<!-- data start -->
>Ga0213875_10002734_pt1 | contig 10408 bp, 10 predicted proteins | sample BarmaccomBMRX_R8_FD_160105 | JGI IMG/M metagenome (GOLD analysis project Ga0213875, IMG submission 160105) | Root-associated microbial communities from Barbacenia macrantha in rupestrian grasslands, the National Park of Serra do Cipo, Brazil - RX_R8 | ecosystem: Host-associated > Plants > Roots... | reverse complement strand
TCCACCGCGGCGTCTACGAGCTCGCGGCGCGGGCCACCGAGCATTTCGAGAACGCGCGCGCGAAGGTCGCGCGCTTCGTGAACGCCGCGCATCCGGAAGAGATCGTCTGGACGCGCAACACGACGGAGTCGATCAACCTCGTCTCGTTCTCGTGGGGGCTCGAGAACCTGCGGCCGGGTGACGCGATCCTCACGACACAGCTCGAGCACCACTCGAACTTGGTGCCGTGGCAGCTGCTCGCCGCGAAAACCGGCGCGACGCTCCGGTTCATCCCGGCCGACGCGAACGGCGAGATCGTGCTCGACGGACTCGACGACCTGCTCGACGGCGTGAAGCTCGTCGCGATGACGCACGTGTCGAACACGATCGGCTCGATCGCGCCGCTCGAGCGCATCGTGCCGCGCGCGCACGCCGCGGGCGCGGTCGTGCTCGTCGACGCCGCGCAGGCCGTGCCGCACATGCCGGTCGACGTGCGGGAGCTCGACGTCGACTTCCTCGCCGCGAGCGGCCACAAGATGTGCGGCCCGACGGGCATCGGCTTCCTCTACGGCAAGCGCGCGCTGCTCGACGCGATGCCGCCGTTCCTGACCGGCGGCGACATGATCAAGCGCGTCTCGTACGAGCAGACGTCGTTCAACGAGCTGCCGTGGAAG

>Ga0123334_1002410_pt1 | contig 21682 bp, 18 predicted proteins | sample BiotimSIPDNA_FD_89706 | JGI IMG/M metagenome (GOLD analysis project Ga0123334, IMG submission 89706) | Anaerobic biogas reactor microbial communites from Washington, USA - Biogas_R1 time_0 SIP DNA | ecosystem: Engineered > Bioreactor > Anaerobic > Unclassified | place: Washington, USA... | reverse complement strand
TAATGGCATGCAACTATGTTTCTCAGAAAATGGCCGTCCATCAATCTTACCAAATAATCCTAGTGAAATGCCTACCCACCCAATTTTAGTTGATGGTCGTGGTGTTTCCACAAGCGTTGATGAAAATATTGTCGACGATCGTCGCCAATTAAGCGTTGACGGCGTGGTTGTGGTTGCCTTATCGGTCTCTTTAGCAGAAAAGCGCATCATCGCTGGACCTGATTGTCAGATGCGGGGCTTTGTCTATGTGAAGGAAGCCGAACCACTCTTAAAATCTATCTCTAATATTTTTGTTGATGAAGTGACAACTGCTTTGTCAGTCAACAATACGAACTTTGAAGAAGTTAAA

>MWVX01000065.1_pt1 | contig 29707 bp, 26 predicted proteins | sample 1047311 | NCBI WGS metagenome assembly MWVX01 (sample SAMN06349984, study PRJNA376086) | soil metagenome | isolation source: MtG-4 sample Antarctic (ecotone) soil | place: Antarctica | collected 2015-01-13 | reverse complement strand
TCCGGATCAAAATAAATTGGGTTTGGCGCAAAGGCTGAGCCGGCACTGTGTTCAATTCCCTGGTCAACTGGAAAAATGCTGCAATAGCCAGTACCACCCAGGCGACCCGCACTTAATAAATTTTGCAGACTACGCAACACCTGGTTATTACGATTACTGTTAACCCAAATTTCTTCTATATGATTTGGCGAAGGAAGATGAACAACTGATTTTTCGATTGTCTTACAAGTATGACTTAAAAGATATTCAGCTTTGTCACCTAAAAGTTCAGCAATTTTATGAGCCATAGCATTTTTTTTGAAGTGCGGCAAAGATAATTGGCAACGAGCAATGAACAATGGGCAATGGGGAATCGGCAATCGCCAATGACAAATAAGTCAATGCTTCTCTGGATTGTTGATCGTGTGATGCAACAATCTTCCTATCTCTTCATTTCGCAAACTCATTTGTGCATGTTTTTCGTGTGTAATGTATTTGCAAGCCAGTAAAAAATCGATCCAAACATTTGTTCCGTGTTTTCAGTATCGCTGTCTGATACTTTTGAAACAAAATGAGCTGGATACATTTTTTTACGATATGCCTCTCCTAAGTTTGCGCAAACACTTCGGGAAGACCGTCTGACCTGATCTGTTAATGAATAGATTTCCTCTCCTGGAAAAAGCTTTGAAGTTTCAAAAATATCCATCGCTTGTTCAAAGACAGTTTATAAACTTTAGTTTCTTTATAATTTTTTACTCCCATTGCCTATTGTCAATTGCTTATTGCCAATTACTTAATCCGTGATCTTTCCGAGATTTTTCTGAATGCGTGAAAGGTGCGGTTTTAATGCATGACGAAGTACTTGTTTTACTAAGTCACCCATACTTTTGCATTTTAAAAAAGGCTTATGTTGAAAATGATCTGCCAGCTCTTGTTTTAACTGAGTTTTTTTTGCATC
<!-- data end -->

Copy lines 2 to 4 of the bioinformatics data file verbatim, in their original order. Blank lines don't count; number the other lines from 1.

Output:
TCCACCGCGGCGTCTACGAGCTCGCGGCGCGGGCCACCGAGCATTTCGAGAACGCGCGCGCGAAGGTCGCGCGCTTCGTGAACGCCGCGCATCCGGAAGAGATCGTCTGGACGCGCAACACGACGGAGTCGATCAACCTCGTCTCGTTCTCGTGGGGGCTCGAGAACCTGCGGCCGGGTGACGCGATCCTCACGACACAGCTCGAGCACCACTCGAACTTGGTGCCGTGGCAGCTGCTCGCCGCGAAAACCGGCGCGACGCTCCGGTTCATCCCGGCCGACGCGAACGGCGAGATCGTGCTCGACGGACTCGACGACCTGCTCGACGGCGTGAAGCTCGTCGCGATGACGCACGTGTCGAACACGATCGGCTCGATCGCGCCGCTCGAGCGCATCGTGCCGCGCGCGCACGCCGCGGGCGCGGTCGTGCTCGTCGACGCCGCGCAGGCCGTGCCGCACATGCCGGTCGACGTGCGGGAGCTCGACGTCGACTTCCTCGCCGCGAGCGGCCACAAGATGTGCGGCCCGACGGGCATCGGCTTCCTCTACGGCAAGCGCGCGCTGCTCGACGCGATGCCGCCGTTCCTGACCGGCGGCGACATGATCAAGCGCGTCTCGTACGAGCAGACGTCGTTCAACGAGCTGCCGTGGAAG

>Ga0123334_1002410_pt1 | contig 21682 bp, 18 predicted proteins | sample BiotimSIPDNA_FD_89706 | JGI IMG/M metagenome (GOLD analysis project Ga0123334, IMG submission 89706) | Anaerobic biogas reactor microbial communites from Washington, USA - Biogas_R1 time_0 SIP DNA | ecosystem: Engineered > Bioreactor > Anaerobic > Unclassified | place: Washington, USA... | reverse complement strand
TAATGGCATGCAACTATGTTTCTCAGAAAATGGCCGTCCATCAATCTTACCAAATAATCCTAGTGAAATGCCTACCCACCCAATTTTAGTTGATGGTCGTGGTGTTTCCACAAGCGTTGATGAAAATATTGTCGACGATCGTCGCCAATTAAGCGTTGACGGCGTGGTTGTGGTTGCCTTATCGGTCTCTTTAGCAGAAAAGCGCATCATCGCTGGACCTGATTGTCAGATGCGGGGCTTTGTCTATGTGAAGGAAGCCGAACCACTCTTAAAATCTATCTCTAATATTTTTGTTGATGAAGTGACAACTGCTTTGTCAGTCAACAATACGAACTTTGAAGAAGTTAAA